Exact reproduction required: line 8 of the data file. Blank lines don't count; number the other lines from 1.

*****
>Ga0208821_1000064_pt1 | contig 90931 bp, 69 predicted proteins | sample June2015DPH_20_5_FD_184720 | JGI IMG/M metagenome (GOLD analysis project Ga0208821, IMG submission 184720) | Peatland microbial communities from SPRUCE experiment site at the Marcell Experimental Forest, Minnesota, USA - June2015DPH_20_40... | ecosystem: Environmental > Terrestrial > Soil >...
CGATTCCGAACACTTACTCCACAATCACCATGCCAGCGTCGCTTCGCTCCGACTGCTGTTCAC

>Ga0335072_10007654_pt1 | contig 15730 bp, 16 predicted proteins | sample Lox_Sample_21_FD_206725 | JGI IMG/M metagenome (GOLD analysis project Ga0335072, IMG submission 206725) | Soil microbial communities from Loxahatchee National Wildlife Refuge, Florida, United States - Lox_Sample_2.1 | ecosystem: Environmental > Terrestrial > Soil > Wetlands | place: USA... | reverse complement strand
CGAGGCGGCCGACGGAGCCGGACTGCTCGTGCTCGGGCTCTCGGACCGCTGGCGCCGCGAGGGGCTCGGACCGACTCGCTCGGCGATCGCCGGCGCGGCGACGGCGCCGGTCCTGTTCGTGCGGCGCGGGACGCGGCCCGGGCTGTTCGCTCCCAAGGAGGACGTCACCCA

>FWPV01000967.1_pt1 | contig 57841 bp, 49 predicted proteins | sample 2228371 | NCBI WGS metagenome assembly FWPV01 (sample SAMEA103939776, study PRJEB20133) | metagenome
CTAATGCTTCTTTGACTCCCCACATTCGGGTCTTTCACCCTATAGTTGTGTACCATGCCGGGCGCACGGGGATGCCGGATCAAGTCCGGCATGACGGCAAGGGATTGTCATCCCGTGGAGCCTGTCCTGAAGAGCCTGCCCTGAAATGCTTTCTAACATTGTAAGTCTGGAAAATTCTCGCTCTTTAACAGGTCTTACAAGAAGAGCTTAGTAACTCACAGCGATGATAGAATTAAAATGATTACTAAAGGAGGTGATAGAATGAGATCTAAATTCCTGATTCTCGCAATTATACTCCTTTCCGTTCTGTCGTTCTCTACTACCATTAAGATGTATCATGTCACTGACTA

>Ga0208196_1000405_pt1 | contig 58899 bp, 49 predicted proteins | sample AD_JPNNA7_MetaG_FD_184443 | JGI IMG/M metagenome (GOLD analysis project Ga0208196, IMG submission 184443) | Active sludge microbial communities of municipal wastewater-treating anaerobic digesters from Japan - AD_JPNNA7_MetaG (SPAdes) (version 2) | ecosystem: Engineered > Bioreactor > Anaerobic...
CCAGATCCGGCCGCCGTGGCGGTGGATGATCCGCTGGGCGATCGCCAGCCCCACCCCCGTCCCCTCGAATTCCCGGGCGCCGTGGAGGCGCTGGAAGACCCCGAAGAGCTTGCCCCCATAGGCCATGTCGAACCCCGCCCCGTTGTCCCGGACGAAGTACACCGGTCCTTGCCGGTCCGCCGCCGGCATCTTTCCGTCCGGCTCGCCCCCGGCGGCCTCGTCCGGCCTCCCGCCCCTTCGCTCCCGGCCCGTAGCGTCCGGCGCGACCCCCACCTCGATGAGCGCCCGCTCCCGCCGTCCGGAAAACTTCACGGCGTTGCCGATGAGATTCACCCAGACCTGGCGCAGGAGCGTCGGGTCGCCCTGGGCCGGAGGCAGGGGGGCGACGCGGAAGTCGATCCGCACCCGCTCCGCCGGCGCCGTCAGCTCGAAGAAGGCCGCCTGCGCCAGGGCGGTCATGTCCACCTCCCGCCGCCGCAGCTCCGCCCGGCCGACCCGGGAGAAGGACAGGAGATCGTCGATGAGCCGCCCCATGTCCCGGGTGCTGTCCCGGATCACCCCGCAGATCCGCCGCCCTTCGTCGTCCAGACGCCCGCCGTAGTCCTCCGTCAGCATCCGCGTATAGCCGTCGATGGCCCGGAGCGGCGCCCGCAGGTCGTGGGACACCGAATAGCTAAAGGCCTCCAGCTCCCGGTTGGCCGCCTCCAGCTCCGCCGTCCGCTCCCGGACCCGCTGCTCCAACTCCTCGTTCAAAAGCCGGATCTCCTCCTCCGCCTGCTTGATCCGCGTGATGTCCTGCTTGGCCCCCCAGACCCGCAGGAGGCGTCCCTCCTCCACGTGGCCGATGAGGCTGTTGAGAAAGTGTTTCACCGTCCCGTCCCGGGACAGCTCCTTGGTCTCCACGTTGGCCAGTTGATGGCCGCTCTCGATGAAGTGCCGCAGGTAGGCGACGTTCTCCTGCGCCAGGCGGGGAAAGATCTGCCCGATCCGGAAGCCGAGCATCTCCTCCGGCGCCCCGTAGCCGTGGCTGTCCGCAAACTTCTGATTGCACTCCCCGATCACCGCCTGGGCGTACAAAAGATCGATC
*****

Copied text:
CCAGATCCGGCCGCCGTGGCGGTGGATGATCCGCTGGGCGATCGCCAGCCCCACCCCCGTCCCCTCGAATTCCCGGGCGCCGTGGAGGCGCTGGAAGACCCCGAAGAGCTTGCCCCCATAGGCCATGTCGAACCCCGCCCCGTTGTCCCGGACGAAGTACACCGGTCCTTGCCGGTCCGCCGCCGGCATCTTTCCGTCCGGCTCGCCCCCGGCGGCCTCGTCCGGCCTCCCGCCCCTTCGCTCCCGGCCCGTAGCGTCCGGCGCGACCCCCACCTCGATGAGCGCCCGCTCCCGCCGTCCGGAAAACTTCACGGCGTTGCCGATGAGATTCACCCAGACCTGGCGCAGGAGCGTCGGGTCGCCCTGGGCCGGAGGCAGGGGGGCGACGCGGAAGTCGATCCGCACCCGCTCCGCCGGCGCCGTCAGCTCGAAGAAGGCCGCCTGCGCCAGGGCGGTCATGTCCACCTCCCGCCGCCGCAGCTCCGCCCGGCCGACCCGGGAGAAGGACAGGAGATCGTCGATGAGCCGCCCCATGTCCCGGGTGCTGTCCCGGATCACCCCGCAGATCCGCCGCCCTTCGTCGTCCAGACGCCCGCCGTAGTCCTCCGTCAGCATCCGCGTATAGCCGTCGATGGCCCGGAGCGGCGCCCGCAGGTCGTGGGACACCGAATAGCTAAAGGCCTCCAGCTCCCGGTTGGCCGCCTCCAGCTCCGCCGTCCGCTCCCGGACCCGCTGCTCCAACTCCTCGTTCAAAAGCCGGATCTCCTCCTCCGCCTGCTTGATCCGCGTGATGTCCTGCTTGGCCCCCCAGACCCGCAGGAGGCGTCCCTCCTCCACGTGGCCGATGAGGCTGTTGAGAAAGTGTTTCACCGTCCCGTCCCGGGACAGCTCCTTGGTCTCCACGTTGGCCAGTTGATGGCCGCTCTCGATGAAGTGCCGCAGGTAGGCGACGTTCTCCTGCGCCAGGCGGGGAAAGATCTGCCCGATCCGGAAGCCGAGCATCTCCTCCGGCGCCCCGTAGCCGTGGCTGTCCGCAAACTTCTGATTGCACTCCCCGATCACCGCCTGGGCGTACAAAAGATCGATC